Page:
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Bluegrass and the Bee Gees

Ricky Skaggs' new album released last week features a special guest — Barry Gibb, the last surviving brother of the Bee Gees — and the progressive bluegrass pioneer recalls some special times with him.
Skaggs, who will perform with his band Kentucky Thunder at 7 p.m. Sunday at the Majestic Theatre, loved a song Gibb wrote, “Soldier's Son,” which laments poor soldiers dying for human folly.
Gibb, known for disco hits such as “Stayin' Alive” and “Night Fever,” jumped at the invitation to join him on the song, chartering a plane and refusing Skaggs' offer to pay his expenses.
“I'm sure he doesn't just hop on Southwest like I do,” Skaggs said. “While he was here (in Nashville) recording, I mentioned I would love for him to come out and do a guest appearance we do every year at the Ryman Auditorium.”
A couple of weeks later, Gibb called to say he would, and Skaggs asked him what he thought about appearing the next night at the Grand Ole Opry.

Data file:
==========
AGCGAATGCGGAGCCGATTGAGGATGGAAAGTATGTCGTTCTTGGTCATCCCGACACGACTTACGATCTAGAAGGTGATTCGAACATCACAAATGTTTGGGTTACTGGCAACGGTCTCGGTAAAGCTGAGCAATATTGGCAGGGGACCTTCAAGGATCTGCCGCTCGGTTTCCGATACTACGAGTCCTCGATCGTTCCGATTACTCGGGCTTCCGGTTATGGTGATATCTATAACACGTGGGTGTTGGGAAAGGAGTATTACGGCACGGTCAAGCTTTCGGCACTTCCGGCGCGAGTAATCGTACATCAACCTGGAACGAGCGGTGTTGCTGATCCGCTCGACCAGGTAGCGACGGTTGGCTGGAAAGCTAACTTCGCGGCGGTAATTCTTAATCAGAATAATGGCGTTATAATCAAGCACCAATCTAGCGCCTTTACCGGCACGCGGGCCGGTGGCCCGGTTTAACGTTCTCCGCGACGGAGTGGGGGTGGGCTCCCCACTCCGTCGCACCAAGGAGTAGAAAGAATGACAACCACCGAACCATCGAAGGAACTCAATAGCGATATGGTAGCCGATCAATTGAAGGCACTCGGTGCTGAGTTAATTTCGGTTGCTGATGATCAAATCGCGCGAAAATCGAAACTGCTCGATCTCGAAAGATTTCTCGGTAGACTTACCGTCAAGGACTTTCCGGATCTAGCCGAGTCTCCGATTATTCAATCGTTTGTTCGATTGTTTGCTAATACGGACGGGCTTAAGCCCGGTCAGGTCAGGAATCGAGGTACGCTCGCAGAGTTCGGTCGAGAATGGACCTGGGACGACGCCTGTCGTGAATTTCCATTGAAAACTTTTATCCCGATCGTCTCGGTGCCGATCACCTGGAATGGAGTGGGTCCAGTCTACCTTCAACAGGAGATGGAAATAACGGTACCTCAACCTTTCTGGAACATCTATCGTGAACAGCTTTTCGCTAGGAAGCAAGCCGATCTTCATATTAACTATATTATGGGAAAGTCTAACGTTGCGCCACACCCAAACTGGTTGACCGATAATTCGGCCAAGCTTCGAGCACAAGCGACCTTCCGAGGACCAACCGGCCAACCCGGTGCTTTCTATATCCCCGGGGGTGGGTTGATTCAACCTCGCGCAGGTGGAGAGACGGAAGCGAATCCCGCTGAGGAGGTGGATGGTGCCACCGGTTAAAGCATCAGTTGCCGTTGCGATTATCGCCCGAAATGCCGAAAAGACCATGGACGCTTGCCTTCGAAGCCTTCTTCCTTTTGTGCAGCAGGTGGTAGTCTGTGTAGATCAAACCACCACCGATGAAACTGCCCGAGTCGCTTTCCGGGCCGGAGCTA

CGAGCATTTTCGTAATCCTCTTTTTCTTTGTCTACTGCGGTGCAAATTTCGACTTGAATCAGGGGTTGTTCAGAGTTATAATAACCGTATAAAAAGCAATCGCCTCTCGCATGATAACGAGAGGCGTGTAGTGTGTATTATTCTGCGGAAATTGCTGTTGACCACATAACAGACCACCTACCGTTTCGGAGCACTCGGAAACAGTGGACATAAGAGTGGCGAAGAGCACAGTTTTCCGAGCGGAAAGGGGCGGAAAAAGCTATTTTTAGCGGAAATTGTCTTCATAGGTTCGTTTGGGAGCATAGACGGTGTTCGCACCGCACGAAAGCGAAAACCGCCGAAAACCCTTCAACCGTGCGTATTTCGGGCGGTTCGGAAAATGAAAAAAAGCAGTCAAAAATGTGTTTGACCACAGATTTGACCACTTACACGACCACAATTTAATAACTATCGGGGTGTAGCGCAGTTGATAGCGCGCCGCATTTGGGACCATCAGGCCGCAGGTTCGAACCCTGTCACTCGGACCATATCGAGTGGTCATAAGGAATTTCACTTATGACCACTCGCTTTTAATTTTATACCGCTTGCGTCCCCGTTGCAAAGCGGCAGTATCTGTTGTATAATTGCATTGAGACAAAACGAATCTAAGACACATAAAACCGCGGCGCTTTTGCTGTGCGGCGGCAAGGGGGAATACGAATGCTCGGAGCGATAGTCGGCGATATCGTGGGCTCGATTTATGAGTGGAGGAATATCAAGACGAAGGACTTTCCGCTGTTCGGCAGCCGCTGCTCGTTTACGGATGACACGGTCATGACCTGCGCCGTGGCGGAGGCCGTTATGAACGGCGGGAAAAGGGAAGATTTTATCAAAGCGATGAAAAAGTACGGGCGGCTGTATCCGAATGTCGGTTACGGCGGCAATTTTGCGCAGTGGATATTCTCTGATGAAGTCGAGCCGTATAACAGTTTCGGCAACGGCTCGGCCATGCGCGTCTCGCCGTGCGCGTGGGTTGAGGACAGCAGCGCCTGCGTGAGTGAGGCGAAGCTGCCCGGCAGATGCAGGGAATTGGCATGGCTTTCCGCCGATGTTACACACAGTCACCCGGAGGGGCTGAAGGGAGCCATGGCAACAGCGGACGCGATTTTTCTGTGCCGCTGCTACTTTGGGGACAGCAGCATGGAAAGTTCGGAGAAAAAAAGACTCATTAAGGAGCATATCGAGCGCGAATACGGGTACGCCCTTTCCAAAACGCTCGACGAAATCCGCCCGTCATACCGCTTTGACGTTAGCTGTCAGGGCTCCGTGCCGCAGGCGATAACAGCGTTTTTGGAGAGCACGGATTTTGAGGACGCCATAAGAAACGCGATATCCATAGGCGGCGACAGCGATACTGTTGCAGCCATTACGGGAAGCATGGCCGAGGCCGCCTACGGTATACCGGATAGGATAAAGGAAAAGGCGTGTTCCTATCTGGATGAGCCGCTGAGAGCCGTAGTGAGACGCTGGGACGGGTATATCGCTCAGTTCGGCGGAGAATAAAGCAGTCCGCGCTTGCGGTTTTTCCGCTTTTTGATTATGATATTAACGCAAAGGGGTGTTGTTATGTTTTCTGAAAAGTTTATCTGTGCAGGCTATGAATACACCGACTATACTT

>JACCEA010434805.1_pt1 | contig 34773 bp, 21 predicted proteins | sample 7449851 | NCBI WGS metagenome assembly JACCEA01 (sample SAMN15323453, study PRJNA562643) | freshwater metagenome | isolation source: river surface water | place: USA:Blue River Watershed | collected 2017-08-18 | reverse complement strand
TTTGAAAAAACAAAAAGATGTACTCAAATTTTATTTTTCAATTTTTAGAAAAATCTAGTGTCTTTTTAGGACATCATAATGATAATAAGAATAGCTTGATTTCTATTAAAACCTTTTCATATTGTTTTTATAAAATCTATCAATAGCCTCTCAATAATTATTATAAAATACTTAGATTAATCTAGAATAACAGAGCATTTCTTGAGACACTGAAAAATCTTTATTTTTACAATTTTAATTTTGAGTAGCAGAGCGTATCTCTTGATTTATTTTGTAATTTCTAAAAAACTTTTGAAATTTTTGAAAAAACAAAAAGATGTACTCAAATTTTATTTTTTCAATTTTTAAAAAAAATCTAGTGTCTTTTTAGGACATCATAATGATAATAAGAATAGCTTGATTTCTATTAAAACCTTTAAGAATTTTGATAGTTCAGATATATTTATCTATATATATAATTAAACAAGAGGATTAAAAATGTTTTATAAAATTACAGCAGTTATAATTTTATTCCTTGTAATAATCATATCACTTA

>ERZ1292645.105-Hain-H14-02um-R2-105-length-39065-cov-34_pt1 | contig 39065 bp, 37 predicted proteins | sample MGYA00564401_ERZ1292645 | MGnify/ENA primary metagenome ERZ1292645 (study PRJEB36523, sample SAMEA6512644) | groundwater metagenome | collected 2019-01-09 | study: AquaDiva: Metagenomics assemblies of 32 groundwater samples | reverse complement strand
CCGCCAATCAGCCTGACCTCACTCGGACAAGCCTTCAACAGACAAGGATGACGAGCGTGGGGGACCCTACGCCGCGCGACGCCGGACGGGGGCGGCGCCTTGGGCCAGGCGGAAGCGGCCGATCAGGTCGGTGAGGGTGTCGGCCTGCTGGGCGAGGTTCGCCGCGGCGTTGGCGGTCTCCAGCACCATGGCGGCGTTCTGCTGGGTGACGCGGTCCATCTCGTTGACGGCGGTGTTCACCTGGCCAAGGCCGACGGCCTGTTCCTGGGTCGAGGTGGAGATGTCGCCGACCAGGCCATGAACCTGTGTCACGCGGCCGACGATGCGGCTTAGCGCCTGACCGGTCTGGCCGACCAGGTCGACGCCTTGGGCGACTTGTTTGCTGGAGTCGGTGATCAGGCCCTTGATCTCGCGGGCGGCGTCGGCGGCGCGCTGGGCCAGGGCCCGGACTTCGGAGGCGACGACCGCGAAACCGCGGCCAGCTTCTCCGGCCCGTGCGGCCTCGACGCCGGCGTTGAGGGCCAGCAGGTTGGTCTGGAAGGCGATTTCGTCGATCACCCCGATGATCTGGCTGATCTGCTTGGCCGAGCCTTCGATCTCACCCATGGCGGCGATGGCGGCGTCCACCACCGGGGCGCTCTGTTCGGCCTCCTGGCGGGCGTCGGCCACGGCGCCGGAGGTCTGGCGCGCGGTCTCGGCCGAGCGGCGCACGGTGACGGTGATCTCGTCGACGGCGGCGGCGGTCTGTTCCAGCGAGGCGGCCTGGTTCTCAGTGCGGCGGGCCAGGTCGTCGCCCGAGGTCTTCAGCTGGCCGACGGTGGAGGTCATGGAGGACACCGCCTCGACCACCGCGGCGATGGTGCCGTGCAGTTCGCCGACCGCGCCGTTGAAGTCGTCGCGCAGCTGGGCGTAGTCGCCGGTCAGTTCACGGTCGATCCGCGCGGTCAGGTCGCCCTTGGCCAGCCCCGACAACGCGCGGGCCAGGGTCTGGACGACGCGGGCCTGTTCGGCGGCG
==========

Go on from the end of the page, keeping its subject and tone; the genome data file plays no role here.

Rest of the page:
“I didn't hear anything on the other end of the phone,” Skaggs recalled. “He finally came on and said, ‘You're blowing my mind.'”
Gibbs related that he was a 12-year-old in Australia when he was taken by watching the likes of Marty Robbins on the Opry TV show.
“Barry said, ‘I wanted to be on that stage standing behind that microphone that says WSM Grand Ole Opry. You'll never know what that means to me,'” Skaggs said.
They worked up four songs to do together, including “Soldier's Son” and a bluegrass take on the Bee Gees' megahit “How Can You Mend a Broken Heart.” It brought the house down at the Ryman and the Opry.


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